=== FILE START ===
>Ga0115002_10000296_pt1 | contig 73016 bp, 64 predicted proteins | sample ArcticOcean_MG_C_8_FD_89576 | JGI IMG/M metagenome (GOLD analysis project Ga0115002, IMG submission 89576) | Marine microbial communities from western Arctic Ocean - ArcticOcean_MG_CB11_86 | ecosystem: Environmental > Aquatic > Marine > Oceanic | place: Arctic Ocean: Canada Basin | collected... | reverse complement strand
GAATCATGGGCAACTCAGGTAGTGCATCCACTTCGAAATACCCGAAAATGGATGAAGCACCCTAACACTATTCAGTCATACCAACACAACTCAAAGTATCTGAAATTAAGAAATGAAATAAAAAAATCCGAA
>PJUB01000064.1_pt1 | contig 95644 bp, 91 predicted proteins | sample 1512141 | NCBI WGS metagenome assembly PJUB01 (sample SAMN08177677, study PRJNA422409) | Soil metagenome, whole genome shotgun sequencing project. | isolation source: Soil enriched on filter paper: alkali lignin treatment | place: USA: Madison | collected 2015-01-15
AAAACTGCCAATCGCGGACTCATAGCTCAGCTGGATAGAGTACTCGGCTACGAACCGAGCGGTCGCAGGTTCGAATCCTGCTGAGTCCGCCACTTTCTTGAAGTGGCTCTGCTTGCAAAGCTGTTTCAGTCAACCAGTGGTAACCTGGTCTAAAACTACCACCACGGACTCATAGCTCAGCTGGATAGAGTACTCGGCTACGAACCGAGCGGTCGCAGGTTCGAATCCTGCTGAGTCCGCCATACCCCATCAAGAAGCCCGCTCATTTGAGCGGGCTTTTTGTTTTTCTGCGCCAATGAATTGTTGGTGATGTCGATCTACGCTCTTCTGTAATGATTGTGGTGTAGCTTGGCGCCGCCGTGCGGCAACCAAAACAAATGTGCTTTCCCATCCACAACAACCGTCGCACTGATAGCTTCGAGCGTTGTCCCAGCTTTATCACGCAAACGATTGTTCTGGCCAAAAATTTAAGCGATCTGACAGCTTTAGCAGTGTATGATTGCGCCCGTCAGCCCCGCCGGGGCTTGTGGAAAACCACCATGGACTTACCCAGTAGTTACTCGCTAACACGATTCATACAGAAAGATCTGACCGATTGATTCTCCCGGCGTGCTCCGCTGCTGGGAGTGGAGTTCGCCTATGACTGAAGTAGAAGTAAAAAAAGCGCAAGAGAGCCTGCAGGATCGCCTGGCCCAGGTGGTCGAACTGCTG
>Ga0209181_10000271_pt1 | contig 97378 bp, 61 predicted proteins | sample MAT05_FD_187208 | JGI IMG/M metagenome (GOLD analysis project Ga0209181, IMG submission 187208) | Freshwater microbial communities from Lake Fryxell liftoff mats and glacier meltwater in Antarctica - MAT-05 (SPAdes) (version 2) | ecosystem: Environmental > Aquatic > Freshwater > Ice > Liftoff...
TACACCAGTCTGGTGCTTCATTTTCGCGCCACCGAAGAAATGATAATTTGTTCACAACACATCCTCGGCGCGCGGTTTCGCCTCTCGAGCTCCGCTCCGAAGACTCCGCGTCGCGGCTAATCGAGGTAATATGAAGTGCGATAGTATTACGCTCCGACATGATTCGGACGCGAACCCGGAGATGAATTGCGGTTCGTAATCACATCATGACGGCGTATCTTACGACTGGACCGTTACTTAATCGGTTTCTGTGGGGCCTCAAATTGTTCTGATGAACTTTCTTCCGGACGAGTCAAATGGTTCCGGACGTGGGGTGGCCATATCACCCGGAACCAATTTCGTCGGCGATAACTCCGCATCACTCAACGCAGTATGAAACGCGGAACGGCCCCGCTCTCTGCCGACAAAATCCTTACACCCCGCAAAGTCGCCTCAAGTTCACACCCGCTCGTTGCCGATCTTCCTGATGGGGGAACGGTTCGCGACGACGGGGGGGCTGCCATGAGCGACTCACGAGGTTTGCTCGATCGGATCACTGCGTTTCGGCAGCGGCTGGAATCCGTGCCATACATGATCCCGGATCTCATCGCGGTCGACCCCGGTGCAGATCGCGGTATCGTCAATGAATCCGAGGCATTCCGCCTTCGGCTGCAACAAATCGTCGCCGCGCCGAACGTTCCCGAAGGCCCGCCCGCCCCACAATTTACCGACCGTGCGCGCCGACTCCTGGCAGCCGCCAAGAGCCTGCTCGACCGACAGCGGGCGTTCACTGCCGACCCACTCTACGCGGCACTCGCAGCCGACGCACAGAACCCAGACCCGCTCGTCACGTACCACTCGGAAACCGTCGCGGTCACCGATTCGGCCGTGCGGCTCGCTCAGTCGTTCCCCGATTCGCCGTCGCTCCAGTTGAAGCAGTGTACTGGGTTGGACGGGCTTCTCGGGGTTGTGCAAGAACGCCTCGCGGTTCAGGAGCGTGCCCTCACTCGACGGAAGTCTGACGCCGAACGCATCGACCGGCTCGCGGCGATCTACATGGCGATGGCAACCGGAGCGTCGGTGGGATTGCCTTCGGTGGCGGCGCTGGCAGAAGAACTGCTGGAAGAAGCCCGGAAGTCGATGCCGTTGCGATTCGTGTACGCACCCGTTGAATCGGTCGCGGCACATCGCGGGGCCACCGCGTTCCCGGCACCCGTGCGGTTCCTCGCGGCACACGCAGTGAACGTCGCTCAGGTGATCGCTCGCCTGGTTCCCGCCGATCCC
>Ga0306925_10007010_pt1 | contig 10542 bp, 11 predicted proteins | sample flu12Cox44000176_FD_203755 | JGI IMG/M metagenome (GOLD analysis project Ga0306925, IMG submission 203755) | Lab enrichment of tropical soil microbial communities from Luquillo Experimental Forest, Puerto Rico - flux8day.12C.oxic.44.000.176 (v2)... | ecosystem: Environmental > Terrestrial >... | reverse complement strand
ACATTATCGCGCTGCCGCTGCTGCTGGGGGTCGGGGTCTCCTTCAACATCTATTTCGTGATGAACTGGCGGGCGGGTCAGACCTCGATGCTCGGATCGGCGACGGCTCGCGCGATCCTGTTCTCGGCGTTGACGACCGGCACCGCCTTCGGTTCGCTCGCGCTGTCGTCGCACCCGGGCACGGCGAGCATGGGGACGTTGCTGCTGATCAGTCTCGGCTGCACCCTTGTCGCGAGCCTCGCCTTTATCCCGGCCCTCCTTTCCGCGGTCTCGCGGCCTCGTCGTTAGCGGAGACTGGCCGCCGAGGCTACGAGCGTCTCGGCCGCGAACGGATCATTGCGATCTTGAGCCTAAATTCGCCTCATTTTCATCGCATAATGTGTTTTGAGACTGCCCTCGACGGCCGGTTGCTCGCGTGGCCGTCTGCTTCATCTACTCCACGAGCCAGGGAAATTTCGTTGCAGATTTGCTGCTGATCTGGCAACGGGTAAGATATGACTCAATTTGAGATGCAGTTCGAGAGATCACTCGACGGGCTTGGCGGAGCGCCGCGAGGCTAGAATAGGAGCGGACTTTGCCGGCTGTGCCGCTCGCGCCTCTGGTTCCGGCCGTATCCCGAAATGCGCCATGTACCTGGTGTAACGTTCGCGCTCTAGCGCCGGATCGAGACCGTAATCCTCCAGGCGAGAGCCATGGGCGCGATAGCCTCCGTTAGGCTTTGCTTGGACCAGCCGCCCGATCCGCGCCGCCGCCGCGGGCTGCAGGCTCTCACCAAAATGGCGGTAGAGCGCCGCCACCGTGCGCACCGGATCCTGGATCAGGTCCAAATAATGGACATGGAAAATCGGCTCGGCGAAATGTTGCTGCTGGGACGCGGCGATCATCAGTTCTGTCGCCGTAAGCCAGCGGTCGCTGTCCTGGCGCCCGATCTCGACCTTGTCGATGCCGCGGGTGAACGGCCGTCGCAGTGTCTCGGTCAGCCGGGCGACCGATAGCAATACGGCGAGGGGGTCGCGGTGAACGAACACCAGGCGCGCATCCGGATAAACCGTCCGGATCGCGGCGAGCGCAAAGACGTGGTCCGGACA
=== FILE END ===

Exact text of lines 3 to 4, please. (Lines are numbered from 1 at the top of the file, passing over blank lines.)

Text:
>PJUB01000064.1_pt1 | contig 95644 bp, 91 predicted proteins | sample 1512141 | NCBI WGS metagenome assembly PJUB01 (sample SAMN08177677, study PRJNA422409) | Soil metagenome, whole genome shotgun sequencing project. | isolation source: Soil enriched on filter paper: alkali lignin treatment | place: USA: Madison | collected 2015-01-15
AAAACTGCCAATCGCGGACTCATAGCTCAGCTGGATAGAGTACTCGGCTACGAACCGAGCGGTCGCAGGTTCGAATCCTGCTGAGTCCGCCACTTTCTTGAAGTGGCTCTGCTTGCAAAGCTGTTTCAGTCAACCAGTGGTAACCTGGTCTAAAACTACCACCACGGACTCATAGCTCAGCTGGATAGAGTACTCGGCTACGAACCGAGCGGTCGCAGGTTCGAATCCTGCTGAGTCCGCCATACCCCATCAAGAAGCCCGCTCATTTGAGCGGGCTTTTTGTTTTTCTGCGCCAATGAATTGTTGGTGATGTCGATCTACGCTCTTCTGTAATGATTGTGGTGTAGCTTGGCGCCGCCGTGCGGCAACCAAAACAAATGTGCTTTCCCATCCACAACAACCGTCGCACTGATAGCTTCGAGCGTTGTCCCAGCTTTATCACGCAAACGATTGTTCTGGCCAAAAATTTAAGCGATCTGACAGCTTTAGCAGTGTATGATTGCGCCCGTCAGCCCCGCCGGGGCTTGTGGAAAACCACCATGGACTTACCCAGTAGTTACTCGCTAACACGATTCATACAGAAAGATCTGACCGATTGATTCTCCCGGCGTGCTCCGCTGCTGGGAGTGGAGTTCGCCTATGACTGAAGTAGAAGTAAAAAAAGCGCAAGAGAGCCTGCAGGATCGCCTGGCCCAGGTGGTCGAACTGCTG